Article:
If you’ve seen “Monster,” you know a little about Aileen Wuornos, the killer prostitute from Florida.
But while the Hollywood movie depicted Wuornos as a victim of her circumstances, her long criminal history of assaulting men is inexcusable.
As a little girl, Wuornos never met her father. He was in prison for sex crimes against children when she was born, and he later hanged himself in his cell. When she was four years old, she and her siblings were abandoned by their mother and left to live with their grandparents in Michigan.
By the time she was 11, Wuornos was already exchanging sexual favors for food, drugs, and cigarettes at school. She did once say that her grandfather beat and sexually assaulted her while she was living with him. One of his friends even raped her, causing her to become pregnant at 14 years old.
After she gave her newborn son up for adoption, she dropped out of school and her grandfather kicked her out of the house. At 15, she became a prostitute and lived in the woods near her grandparents’ home.
As soon as Wuornos turned 18 in 1974, she was arrested in Colorado for a DUI, disorderly conduct, and firing her .22-caliber pistol from her car as she was driving.
When she hitchhiked to Florida in 1976, she was arrested again multiple times over the years for several assaults, drunk driving, car theft, check forgery, and armed robbery. One man even accused her of threatening him with a gun in his car in 1986.
However, it wasn’t until she met Tyria Moore at a Daytona gay bar that she actually murdered anyone. When the two became romantically involved and moved in together around 1987, Wuornos supported them with the money she earned from prostituting.
About two years later, Wuornos murdered her first victim, Richard Mallory, who was a convicted rapist. They were in the middle of exchanging money for sex when she shot him to death. His body was later found in a wooded area a few miles away.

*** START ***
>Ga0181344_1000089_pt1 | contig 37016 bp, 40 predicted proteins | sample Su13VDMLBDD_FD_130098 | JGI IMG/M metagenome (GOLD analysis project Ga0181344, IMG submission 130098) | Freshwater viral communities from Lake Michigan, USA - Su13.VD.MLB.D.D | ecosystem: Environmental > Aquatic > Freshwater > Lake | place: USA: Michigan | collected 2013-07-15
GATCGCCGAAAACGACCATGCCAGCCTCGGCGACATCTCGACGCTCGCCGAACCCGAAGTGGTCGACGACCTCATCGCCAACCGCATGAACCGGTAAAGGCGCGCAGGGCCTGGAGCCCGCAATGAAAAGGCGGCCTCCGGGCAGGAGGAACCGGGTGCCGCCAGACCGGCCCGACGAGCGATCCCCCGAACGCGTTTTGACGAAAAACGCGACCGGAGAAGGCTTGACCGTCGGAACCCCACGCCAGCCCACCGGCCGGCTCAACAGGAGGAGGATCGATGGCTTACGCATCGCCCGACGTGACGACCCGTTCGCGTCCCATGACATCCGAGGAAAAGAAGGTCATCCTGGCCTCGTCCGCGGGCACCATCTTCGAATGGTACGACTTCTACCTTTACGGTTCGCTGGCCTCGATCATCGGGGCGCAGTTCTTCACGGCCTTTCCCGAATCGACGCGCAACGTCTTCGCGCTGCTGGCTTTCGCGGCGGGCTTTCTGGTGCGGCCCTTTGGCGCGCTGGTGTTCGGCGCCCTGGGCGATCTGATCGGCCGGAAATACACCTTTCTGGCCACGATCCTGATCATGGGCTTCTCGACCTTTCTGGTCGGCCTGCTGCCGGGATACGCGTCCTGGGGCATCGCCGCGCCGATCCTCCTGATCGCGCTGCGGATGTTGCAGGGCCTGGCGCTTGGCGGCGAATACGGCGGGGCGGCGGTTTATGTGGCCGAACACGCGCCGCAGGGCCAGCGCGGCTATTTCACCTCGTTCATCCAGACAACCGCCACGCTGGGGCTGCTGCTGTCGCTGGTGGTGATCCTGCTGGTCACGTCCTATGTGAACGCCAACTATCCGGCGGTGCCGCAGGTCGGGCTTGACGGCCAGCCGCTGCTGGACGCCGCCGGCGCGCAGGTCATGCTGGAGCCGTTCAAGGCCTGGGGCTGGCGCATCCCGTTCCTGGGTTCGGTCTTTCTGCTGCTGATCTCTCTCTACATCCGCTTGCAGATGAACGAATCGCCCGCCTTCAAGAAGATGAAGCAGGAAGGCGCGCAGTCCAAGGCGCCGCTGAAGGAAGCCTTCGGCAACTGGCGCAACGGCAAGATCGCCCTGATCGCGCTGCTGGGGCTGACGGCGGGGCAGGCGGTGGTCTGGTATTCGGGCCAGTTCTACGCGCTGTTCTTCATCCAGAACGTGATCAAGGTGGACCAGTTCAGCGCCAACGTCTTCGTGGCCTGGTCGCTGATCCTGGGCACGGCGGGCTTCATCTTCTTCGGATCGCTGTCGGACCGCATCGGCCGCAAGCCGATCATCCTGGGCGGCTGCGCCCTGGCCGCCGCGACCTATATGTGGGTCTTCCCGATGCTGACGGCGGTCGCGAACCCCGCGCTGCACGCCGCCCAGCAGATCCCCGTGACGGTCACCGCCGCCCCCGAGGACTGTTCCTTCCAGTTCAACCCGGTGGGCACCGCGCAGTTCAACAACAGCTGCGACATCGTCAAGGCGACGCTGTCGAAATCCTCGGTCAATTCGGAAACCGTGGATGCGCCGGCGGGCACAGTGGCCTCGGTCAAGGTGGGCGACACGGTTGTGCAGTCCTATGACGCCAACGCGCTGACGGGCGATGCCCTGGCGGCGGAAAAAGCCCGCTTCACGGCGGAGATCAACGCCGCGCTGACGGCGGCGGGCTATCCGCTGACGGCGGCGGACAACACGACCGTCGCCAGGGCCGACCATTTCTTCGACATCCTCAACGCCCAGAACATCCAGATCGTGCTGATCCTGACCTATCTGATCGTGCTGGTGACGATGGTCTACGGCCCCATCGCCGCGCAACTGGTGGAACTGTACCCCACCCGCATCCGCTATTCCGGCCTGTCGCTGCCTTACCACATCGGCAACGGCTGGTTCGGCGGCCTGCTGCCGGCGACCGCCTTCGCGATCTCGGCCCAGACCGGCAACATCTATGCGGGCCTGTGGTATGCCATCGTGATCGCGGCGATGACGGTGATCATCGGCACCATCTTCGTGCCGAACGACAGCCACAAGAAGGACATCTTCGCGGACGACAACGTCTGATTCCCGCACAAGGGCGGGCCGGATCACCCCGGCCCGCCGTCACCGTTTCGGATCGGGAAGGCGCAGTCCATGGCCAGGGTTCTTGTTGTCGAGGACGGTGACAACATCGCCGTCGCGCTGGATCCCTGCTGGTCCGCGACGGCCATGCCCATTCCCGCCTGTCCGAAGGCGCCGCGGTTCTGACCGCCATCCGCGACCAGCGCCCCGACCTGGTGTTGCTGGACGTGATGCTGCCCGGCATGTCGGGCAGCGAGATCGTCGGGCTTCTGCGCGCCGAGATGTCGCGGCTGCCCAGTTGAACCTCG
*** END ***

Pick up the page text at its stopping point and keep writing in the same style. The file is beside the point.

Between June and November of 1990, Wuornos went on to murder six more men, later claiming that she only shot them in self-defense because they were trying to rape and kill her.
Her rampage finally came to an end when eyewitnesses saw her and Moore abandoning one victim’s car after getting into an accident. Wuornos had left fingerprints on it, so because of her criminal history, police were able to identify and later arrest her at the Last Resort bar in 1991.
Police promised Moore immunity if she would help them get a confession from Wuornos, so she agreed and called her multiple times, begging that she help clear her name. Just a few days later, Wuornos confessed to all of the murders.
Wuornos was convicted of murder for six of her killings and received six death sentences. The body of the seventh victim whose car she had stolen was never found.
While she was on death row, her story about what had happened with those men changed multiple times. It became obvious that she was mentally unstable right up to her execution in 2002. In fact, psychiatrists testified at her first trial that she had borderline personality disorder and antisocial personality disorder.
You really have to wonder whether she would have murdered in the first place if she’d gotten proper treatment for her mental illnesses.
Unfortunately, that is something we will never know.